What is this absurd reason? They're running a business. If pastors are operating a "for-profit" wedding chapel, then they must officiate at gay weddings regardless of their religious objections.
Thus, to the city attorney of Coeur d'Alene, these pastors have fewer religious-liberty rights than they would if they were performing the same services (even including receiving a fee for those services) in a not-for-profit corporate form.
There is a persistent belief amongst leftists and statists of all stripes that the for-profit corporate form somehow strips that corporation and its leaders of any real control over their speech activities. We saw this in the Hobby Lobby case, as the Left was practically beside itself at the idea that a closely-held for-profit company had even comparable rights to a not-for-profit. To them, the desire to make money should leave you at the mercy of the state. As I stated in the aftermath of the Hobby Lobby decision:
For some time, the Left has been selling the public and the courts on the notion that somehow the act of forming a corporation and opening for business operates as an effective waiver of your most basic liberties, including free speech, free exercise of religion, and virtually the entire panoply of property rights. In effect, your business is not "your" business at all, but instead all aspects of its operations exist at the whim of the state, and if the state wants to draft you into its child-killing abortion crusade — or wants to muzzle you during political campaigns – then you best salute and fall in line.
But this distinction is curious on its own terms. At the same time that some on the left howl that for-profit businesses must shed their values to enter the marketplace, many of these same people claim that not-for-profits must live with profound limits on their free speech precisely because they're not-for-profit. In fact, the infamous Johnson Amendment places restrictions on pastors and other church leaders that don't apply to, say, Apple's CEO. Not-for-profit status is conditioned on the agreement to refrain from certain kinds of political speech, which is of course core speech protected by the First Amendment.
So, just so we're keeping score: For-profit companies should enjoy less liberty because they're for-profit, and not-for-profit companies should enjoy less liberty because they're not-for-profit. The liberties they should lose are subtly different (for now), but the refrain is still the same: less liberty and more state power.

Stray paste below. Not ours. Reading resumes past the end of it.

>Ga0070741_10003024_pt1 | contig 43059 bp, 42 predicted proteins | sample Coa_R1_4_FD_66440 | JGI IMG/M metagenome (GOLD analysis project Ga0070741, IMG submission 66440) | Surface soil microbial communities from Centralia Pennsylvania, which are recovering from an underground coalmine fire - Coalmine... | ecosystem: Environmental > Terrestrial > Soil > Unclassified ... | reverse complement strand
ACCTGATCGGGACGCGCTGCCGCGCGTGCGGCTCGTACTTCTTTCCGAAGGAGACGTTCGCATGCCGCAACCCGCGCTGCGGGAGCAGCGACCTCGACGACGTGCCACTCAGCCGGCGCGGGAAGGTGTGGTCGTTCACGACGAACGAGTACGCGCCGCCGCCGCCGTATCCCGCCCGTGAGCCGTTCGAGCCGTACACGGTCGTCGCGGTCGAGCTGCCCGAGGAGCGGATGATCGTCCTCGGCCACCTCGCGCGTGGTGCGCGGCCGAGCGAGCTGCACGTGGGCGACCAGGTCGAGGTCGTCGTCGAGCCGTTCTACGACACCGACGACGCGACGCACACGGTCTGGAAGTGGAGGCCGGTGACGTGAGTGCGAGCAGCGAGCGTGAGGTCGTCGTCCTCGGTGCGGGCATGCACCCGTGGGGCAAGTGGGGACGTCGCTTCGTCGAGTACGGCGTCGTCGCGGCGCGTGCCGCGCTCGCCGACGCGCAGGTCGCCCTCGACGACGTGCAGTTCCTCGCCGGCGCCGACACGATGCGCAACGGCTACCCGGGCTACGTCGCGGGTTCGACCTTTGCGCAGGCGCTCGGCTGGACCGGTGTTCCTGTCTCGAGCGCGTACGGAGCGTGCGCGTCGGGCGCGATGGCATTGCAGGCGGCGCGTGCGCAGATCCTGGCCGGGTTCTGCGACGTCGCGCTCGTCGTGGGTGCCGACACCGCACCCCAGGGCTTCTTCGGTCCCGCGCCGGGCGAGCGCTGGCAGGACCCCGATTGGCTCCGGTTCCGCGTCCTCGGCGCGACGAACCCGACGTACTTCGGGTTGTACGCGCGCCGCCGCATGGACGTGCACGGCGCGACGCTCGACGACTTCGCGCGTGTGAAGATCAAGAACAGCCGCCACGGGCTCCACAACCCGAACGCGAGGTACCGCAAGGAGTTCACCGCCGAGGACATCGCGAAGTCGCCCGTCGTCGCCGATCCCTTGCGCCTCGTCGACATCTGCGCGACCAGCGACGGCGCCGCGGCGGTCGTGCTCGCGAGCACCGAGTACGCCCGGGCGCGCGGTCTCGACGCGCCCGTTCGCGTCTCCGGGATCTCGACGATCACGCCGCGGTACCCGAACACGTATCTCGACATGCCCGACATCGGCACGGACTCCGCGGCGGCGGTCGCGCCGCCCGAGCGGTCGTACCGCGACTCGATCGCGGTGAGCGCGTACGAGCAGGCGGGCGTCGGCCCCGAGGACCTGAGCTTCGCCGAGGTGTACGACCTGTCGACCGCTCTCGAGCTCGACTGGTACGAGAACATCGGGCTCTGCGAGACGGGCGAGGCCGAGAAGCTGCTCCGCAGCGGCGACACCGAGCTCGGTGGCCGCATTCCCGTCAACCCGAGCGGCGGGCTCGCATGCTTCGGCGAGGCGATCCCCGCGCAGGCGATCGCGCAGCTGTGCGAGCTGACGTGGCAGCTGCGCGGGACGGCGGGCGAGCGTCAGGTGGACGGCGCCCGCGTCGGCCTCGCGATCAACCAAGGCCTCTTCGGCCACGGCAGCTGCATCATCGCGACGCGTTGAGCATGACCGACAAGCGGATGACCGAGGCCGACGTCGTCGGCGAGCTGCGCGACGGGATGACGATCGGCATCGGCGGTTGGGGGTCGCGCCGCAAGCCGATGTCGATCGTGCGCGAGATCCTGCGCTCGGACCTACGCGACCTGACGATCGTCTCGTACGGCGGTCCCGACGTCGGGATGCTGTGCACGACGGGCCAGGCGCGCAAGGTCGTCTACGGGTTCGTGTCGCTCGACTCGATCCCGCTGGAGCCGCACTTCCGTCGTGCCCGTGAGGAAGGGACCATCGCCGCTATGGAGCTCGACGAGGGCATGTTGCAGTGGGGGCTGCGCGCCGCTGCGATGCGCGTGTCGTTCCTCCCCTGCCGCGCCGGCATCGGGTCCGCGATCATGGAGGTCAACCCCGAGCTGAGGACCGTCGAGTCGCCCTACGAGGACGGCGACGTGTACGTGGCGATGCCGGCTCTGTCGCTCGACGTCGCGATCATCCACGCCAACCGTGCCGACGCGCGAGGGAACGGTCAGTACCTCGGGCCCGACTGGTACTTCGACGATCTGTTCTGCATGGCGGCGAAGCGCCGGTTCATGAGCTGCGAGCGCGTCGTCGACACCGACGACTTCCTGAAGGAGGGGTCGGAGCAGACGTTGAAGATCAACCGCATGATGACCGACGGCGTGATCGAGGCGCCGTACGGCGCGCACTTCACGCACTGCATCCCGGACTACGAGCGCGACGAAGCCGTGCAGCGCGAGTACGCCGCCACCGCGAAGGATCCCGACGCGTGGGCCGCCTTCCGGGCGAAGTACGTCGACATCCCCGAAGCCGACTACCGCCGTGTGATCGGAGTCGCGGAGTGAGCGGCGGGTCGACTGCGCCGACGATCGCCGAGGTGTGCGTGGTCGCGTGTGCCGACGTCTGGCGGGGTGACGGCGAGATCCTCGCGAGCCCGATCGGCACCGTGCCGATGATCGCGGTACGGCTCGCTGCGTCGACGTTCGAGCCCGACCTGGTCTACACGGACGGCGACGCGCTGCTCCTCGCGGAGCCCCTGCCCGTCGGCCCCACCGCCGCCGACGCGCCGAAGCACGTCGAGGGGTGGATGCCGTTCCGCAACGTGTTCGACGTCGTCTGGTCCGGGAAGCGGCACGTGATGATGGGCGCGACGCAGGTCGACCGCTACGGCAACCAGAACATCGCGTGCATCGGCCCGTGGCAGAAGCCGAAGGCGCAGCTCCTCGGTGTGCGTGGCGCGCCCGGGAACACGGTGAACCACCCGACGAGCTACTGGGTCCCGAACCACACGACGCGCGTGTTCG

Regarding the legal merits of Coeur d'Alene's claims, I agree with Eugene Volokh:
The First Amendment protects the right to speak the words in a wedding ceremony — words that have deep meaning to many officiants as well as to the parties — and the right to refrain from speaking the words. A system which secures the right to spread religious and moral messages inherent in the wedding vows must also guarantee the right not to convey those messages (including the message of approval of the wedding inherent in the act of officiating at it) in contexts that the officiant thinks unholy and immoral rather than sacred and right.
The government can't require the employees or owners of a for-profit newspaper or motivational speaker service to say the Pledge of Allegiance as a condition of staying in business, just as it can't require noncommercially minded schoolchildren to say the Pledge. The government can't require such for-profit businesses to display "Live Free or Die" on their company cars. It can't require for-profit newspapers to publish things they don't want to publish. Likewise, it can't require for-profit officiants of verbal ceremonies (especially religious ceremonies, but secular ones as well) to say things they choose not to say.
All this is true (at least so far) as a matter of constitutional law, but let me close with what I think is the more important cultural and political point. After all, constitutional liberties are notoriously vulnerable to nonlegal cultural trends. We're facing an old problem, where advocates of state power constantly reason backwards to find justifications for regulatory expansion and coercion. The outcome is far more important than the principle.
So, when necessary, they condemn profit-making as somehow a less pure means of approaching the public and then later — under different circumstances — consign not-for-profits to second-class status because of their alleged dependence on the state tax subsidies. Defenders of liberty must be able to penetrate the pejorative corporate rhetoric to explain the core principles. The state is giving itself the power to both censor speech it dislikes and even compel speech it favors, and both actions are fundamentally at odds with any meaningful conception of individual freedom.
Unless we can advance these larger principles, the outcome will continue to be grim: heads, the state wins. Tails, liberty loses.
This column originally appeared on NationalReviewOnline.